Review Article | Published:

The co-pathogenesis of influenza viruses with bacteria in the lung

Nature Reviews Microbiology volume 12, pages 252262 (2014) | Download Citation

Abstract

Concern that a highly pathogenic virus might cause the next influenza pandemic has spurred recent research into influenza and its complications. Bacterial superinfection in the lungs of people suffering from influenza is a key element that promotes severe disease and mortality. This co-pathogenesis is characterized by complex interactions between co-infecting pathogens and the host, leading to the disruption of physical barriers, dysregulation of immune responses and delays in a return to homeostasis. The net effect of this cascade can be the outgrowth of the pathogens, immune-mediated pathology and increased morbidity. In this Review, advances in our understanding of the underlying mechanisms are discussed, and the key questions that will drive the field forwards are articulated.

Key points

  • Mortality from influenza viruses is strongly linked to secondary bacterial invaders. In the most extreme example, more than 95% of the 50 million or more deaths during the 1918 pandemic were complicated by bacterial pneumonia.

  • Influenza viruses differ in their propensity to support bacterial superinfection, depending on the expression of particular virulence factors. Nascent pandemic strains that emerge from the avian reservoir naturally possess many such traits; often these are lost over time as the viruses reach an equilibrium with their hosts.

  • Similarly, different strains of bacteria express different virulence factors that enable them to take advantage of virus-mediated alterations to lung physiology and immunity. The regional distribution of these strains probably influences the severity of influenza epidemics and pandemics.

  • Disruption of lung physiology by respiratory viruses breaches natural barriers to infection and promotes bacterial co-infection. Receptors that can be used by bacteria for adherence and infection are uncovered and upregulated.

  • Viruses and bacteria express factors that subvert, inhibit or eliminate host immune responses. Paradoxically, the resulting pathogen overgrowth might lead to augmented inflammatory responses and immune-mediated host damage.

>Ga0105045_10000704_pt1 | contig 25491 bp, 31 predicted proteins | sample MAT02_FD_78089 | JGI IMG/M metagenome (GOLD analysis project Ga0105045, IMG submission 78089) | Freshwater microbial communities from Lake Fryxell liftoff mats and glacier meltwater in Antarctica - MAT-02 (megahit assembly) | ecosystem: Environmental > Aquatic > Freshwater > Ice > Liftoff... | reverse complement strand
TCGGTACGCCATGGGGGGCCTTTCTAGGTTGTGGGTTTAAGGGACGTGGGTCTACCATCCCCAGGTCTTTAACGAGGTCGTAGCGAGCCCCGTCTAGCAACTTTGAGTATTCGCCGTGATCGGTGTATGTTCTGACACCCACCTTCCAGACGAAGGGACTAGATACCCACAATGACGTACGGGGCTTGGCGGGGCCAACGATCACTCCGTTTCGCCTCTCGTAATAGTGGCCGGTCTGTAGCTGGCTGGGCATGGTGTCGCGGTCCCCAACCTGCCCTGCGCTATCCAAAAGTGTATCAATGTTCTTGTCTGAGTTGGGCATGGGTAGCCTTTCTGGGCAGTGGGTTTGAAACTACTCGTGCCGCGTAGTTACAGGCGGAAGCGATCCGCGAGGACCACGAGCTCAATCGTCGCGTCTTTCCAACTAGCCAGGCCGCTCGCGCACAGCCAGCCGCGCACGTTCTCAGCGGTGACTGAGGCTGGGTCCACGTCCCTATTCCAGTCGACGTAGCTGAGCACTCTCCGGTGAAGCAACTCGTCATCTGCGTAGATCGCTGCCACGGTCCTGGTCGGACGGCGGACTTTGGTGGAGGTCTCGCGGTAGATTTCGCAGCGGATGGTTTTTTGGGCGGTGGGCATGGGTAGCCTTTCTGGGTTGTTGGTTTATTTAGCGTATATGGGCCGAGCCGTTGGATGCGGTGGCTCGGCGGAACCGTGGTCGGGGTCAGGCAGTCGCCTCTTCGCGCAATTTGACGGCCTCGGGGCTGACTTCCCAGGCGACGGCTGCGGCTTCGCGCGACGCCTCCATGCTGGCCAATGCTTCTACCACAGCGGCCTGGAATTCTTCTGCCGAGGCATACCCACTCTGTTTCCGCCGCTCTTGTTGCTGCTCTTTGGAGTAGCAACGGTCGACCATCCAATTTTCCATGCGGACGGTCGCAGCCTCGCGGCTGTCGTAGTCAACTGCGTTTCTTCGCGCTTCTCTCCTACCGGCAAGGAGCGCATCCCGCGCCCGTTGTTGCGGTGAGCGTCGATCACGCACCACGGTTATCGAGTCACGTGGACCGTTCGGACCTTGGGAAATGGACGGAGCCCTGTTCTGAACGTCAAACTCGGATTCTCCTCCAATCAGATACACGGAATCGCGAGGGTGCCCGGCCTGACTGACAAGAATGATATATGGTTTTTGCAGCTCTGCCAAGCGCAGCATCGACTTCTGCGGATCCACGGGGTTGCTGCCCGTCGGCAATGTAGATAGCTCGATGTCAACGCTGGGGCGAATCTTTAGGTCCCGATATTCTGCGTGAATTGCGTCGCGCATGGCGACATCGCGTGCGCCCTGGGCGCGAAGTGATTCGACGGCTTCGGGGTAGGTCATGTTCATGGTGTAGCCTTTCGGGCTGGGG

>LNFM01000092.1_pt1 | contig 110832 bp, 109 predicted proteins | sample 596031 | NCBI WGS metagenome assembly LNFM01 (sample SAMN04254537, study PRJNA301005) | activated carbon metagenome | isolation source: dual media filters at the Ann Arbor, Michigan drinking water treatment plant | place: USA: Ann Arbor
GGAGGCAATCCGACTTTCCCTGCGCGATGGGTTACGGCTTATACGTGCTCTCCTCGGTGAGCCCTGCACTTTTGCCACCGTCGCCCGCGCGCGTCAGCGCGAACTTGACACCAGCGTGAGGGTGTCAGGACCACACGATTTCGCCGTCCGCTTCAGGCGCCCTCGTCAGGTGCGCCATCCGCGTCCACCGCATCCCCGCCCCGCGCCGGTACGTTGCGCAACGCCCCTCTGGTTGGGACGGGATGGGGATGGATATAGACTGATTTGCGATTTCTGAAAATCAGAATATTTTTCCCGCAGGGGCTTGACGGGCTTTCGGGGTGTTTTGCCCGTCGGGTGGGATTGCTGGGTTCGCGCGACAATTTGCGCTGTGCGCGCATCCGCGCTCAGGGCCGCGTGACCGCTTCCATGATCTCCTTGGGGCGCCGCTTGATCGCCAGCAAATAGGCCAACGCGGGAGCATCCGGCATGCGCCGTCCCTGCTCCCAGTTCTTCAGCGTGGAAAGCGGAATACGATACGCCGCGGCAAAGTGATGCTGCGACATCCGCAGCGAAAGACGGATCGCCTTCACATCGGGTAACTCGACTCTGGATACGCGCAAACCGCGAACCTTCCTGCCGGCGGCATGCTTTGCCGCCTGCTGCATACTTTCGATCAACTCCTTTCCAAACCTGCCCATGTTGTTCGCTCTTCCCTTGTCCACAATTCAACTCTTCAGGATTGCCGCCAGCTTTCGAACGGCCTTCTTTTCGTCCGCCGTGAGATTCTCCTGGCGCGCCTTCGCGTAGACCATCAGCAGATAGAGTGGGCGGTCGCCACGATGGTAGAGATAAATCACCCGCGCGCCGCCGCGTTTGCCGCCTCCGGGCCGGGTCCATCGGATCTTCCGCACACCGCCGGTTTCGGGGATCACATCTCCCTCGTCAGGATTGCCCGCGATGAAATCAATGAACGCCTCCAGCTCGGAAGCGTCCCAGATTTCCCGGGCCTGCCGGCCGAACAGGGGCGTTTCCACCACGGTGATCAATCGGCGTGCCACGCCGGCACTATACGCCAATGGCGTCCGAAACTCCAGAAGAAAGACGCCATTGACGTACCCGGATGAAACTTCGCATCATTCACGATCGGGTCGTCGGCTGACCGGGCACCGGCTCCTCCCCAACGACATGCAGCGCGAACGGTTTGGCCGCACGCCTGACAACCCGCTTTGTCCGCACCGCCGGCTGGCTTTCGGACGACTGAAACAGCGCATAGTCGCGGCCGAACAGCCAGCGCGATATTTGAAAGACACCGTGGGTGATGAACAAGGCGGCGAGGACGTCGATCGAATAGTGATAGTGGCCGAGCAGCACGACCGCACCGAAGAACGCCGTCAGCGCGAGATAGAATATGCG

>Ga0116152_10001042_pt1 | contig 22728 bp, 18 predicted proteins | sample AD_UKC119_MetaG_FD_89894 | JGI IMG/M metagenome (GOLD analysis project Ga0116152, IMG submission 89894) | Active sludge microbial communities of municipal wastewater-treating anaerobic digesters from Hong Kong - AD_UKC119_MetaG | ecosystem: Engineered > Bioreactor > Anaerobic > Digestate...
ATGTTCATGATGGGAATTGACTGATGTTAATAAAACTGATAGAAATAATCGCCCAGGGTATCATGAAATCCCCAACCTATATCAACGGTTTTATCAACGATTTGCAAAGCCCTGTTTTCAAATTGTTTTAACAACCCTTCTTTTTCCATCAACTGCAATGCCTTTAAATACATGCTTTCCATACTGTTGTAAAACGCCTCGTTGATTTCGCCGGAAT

• Although they are typically secondary invaders during influenza infections, bacteria express virulence factors that promote viral pathogenesis. This results in increased viral load and decreased clearance.

  • There are many key unanswered questions in the field of co-infections. A better understanding of the complex relationships between virus, host and bacteria will aid us in combating common manifestations, such as community-acquired pneumonia, and help us to prepare for the inevitable next severe influenza pandemic.

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  1. Department of Pediatrics, University of Tennessee Health Sciences Center, Memphis, Tennessee 38103, USA.

    • Jonathan A. McCullers
  2. Department of Infectious Diseases, St. Jude Children's Research Hospital, Memphis, Tennessee 38105, USA.

    • Jonathan A. McCullers

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The author declares no competing financial interests.

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Correspondence to Jonathan A. McCullers.

Glossary

Influenza pandemic

A worldwide and severe influenza epidemic caused by a virus with a novel haemagglutinin.

Clonotypes

Groups of staphylococcal strains that share similar characteristics, as distinguished by pulsed-field gel electrophoresis.

Dead space

An area of lung that has a mismatch between aeration and perfusion, such that gas exchange cannot take place.

Cytokine storm

A state characterized by cytokine levels that are higher than physiological norms; it is associated with inflammation and organ dysfunction.

α2,3 or α2,6 linkage

Linkages between terminal sialic acids and galactose on host cells; influenza viruses preferentially attach to different sialic acids depending on linkage type.

Intermediate hosts

Hosts such as pigs or domestic poultry, in which a virus first adapts before successfully jumping to humans.

Reassortment

A process by which segmented viruses, such as influenza, can swap genes with one another while co-infecting a cell.

Serotypes

Groups of pneumococcal strains that are distinguished by the antigenicity of their capsules.

Molecular signatures

Specific amino acids that are associated with virulence and co-pathogenesis with bacteria.

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